Like many of its rivals, Pfizer ($PFE) reported a dip in quarterly sales: 9%, to be exact, to $13.5 billion. But worse for Pfizer, the decline was bigger than analysts had expected. The company's revenue, hit by foreign exchange rates and an unexpected drop in Prevnar 13 sales, fell $440 million short of forecasts. If Lipitor hadn't outperformed in the face of generic competition--bringing in $626 million--it could have been worse.
In fact, Lipitor remains among Pfizer's top 5 products. Its biggest seller, the pain drug Lyrica, grew by 12% to just over $1 billion, while numbers two and three--Enbrel and Prevnar 13--fell by 2% and 10% respectively. Pfizer blamed the latter's decline on government payment patterns, and Enbrel suffered from lower international sales. Viagra, in 6th place behind Lipitor, brought in $461 million, more than $50 million off analyst estimates.
"[C]learly not a great quarter," ISI analyst Mark Schoenebaum said in an early investor note. "However, it appears that the company will attribute a large portion of the miss (but not all) to one-time factors such as U.S. buying patterns and [foreign exchange]."
Just how much of the sales weakness can be attributed to one-off events isn't clear, Schoenebaum said. The U.S. Centers for Disease Control and Prevention bought Prevnar 13 during the fourth quarter of last year, but didn't place an order during the first quarter. Emerging markets buyers cut back as well. Meanwhile, some $118 million in sales was lost to currency effects. And apparently, "buying pattern timing" also contributed to Viagra's shortfall. But Lipitor's strength looks like an unusual occurrence, too, predicated on return reserve adjustments.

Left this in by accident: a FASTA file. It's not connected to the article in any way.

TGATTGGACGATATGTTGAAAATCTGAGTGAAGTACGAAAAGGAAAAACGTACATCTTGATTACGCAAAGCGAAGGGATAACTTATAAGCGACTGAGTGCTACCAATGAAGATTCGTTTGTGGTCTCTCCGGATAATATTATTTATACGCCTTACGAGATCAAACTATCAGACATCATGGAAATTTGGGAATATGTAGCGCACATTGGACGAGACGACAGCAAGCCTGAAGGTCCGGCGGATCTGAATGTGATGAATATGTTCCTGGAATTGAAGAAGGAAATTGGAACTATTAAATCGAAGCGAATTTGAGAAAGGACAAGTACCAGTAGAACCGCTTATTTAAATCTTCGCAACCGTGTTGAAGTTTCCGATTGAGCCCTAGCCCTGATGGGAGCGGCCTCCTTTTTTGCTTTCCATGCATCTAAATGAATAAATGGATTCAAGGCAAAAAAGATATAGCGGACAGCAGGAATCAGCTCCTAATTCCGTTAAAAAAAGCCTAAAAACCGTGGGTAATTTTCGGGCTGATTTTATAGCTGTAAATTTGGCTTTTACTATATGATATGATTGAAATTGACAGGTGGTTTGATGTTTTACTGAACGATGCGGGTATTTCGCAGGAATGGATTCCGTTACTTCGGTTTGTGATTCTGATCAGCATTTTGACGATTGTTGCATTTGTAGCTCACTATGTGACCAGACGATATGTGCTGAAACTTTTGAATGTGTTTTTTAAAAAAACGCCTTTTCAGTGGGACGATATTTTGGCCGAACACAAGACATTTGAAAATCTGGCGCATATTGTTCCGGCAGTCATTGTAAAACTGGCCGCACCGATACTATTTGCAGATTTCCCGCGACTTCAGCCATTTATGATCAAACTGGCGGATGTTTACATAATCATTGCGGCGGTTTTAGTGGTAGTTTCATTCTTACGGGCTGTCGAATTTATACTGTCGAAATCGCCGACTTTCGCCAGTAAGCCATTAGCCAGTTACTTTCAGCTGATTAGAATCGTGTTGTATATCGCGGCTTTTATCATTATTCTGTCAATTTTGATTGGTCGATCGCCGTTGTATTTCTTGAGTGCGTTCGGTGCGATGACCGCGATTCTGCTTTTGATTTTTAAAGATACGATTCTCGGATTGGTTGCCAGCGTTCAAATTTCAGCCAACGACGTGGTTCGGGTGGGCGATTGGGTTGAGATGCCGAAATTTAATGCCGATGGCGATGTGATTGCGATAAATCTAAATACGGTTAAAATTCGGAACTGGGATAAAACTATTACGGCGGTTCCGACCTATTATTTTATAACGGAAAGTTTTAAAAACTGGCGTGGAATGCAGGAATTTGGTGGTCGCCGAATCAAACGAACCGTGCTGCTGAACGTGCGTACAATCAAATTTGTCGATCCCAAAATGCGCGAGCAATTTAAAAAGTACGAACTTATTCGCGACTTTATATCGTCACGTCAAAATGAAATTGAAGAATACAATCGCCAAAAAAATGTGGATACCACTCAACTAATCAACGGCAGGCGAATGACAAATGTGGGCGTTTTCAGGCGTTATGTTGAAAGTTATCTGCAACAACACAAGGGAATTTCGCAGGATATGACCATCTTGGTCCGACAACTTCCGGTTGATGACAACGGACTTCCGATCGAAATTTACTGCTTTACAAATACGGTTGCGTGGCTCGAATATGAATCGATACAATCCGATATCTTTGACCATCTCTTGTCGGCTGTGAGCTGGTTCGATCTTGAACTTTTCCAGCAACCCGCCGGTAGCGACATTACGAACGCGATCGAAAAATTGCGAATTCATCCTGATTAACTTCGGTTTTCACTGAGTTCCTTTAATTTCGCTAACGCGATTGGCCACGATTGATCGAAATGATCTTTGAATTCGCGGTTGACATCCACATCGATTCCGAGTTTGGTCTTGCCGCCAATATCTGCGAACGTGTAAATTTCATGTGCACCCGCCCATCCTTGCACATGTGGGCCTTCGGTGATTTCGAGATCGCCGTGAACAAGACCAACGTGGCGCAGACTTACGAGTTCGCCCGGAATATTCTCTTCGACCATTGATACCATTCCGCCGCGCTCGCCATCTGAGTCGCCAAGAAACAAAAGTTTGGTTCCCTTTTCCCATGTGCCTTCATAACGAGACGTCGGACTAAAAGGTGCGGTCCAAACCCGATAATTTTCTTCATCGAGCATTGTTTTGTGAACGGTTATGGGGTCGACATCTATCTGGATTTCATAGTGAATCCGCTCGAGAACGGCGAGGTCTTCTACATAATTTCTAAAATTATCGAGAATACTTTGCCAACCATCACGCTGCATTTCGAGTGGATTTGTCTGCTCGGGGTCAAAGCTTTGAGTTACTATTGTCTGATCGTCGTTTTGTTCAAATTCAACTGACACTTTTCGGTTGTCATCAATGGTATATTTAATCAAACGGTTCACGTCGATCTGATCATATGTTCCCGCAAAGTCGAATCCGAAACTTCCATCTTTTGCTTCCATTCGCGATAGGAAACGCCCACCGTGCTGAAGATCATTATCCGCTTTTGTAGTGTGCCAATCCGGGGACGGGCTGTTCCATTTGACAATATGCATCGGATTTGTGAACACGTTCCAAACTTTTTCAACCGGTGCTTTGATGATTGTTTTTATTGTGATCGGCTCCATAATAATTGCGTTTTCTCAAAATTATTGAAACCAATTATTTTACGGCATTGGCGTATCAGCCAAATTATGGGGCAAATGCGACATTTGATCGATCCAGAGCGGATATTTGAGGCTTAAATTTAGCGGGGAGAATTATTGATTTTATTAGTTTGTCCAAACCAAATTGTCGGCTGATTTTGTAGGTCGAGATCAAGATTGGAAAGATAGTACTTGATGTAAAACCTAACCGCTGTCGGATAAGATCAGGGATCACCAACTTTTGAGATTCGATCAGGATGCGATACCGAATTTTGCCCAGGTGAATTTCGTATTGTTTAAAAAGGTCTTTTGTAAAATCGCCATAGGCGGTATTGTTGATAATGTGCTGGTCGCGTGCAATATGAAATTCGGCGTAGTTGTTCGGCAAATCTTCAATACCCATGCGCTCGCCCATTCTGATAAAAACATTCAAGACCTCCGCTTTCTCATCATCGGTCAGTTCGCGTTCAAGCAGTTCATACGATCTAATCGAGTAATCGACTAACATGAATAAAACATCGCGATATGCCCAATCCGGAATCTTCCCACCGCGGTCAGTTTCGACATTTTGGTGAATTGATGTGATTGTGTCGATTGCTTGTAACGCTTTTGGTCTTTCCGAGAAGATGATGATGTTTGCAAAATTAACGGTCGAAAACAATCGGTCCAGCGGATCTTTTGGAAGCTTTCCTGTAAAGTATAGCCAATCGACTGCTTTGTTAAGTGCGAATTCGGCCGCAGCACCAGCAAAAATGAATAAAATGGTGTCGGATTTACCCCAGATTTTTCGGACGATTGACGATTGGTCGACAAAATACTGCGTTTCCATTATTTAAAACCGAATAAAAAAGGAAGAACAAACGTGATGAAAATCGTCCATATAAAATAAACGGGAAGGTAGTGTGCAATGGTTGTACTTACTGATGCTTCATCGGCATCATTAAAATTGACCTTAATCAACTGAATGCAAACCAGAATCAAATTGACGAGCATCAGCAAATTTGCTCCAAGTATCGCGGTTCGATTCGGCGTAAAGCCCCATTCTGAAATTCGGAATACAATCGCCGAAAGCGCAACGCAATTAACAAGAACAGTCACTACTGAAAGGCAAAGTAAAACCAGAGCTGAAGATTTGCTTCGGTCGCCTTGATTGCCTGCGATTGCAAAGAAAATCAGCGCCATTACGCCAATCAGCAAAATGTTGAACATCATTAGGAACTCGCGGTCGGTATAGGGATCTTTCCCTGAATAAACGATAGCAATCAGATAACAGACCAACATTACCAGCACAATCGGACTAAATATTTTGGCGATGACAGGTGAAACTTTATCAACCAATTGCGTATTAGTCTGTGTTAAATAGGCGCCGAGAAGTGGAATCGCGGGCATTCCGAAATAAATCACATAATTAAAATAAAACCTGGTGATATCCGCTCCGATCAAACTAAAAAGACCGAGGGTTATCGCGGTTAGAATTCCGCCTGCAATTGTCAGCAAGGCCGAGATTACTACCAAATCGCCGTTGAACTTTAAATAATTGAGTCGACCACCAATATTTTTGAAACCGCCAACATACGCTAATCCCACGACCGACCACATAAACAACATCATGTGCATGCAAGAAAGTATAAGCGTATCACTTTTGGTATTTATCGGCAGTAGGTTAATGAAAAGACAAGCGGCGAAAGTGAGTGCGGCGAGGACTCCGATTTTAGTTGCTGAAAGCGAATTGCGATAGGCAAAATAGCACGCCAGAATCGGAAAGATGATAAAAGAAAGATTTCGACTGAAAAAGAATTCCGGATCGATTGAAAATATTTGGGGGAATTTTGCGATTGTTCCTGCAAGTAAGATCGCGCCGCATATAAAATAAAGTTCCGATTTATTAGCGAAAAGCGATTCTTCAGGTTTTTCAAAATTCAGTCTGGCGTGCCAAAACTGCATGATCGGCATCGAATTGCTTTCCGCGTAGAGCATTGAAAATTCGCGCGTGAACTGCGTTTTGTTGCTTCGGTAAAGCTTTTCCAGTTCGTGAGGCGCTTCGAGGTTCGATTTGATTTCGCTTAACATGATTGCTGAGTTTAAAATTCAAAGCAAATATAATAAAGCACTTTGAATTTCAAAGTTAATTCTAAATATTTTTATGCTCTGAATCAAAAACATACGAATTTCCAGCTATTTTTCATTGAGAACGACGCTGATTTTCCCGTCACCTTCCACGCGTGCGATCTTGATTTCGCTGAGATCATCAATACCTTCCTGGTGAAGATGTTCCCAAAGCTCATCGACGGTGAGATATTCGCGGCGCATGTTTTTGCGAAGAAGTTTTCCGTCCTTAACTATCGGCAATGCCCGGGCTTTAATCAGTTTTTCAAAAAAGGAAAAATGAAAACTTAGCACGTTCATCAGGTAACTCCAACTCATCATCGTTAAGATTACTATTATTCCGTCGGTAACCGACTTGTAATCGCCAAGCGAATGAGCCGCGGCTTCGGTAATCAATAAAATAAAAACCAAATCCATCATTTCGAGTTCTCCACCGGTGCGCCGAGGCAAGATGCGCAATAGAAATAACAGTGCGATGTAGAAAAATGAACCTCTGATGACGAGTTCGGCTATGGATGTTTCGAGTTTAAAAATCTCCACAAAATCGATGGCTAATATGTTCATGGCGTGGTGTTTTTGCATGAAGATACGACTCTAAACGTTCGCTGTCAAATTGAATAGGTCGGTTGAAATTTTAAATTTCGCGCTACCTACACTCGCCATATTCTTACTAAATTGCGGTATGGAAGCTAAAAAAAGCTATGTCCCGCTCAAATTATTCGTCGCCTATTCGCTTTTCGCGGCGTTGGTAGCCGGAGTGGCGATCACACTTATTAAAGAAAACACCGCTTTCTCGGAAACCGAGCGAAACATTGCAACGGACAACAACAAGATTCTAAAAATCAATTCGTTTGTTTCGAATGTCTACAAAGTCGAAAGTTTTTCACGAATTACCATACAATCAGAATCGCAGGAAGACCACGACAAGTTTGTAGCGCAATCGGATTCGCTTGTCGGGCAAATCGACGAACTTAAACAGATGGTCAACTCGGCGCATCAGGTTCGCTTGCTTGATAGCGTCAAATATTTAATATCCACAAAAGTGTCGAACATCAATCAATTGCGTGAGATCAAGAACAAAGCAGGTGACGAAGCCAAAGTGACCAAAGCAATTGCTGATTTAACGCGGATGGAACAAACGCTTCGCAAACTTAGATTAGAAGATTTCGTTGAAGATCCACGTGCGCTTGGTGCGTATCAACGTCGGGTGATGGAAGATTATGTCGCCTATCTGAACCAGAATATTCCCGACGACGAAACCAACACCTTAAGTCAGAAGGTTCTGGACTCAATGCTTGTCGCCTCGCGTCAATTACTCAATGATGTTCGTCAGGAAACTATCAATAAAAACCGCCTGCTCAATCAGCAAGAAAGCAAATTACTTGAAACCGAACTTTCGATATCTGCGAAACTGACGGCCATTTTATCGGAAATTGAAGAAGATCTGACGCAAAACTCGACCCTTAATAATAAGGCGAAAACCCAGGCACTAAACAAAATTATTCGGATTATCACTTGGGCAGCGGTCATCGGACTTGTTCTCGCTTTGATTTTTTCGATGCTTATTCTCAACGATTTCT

Pfizer managed to keep quarterly profits at a respectable level, thanks to cost controls; earnings excluding items came in at 54 cents, a penny short of Bloomberg's analyst estimates. But the company pared 6 cents off its full-year forecast, lowering its range to $2.14 to $2.24 per share, down from $2.20 to $2.30.
The company is counting on new drugs to make up for Lipitor's decline, and CEO Ian Read pointed to Pfizer's latest product approvals as a sign of better things to come. The quarterly release didn't include sales figures for two of them--the highly anticipated blood thinner Eliquis and the rheumatoid arthritis treatment Xeljanz--so we don't yet know how those launches are going, at least from Pfizer's point of view. Bristol-Myers Squibb ($BMY), Pfizer's Eliquis partner, noted $22 milion in sales for the drug, which launched during the quarter. That was about half of what analysts had expected, Bloomberg says.
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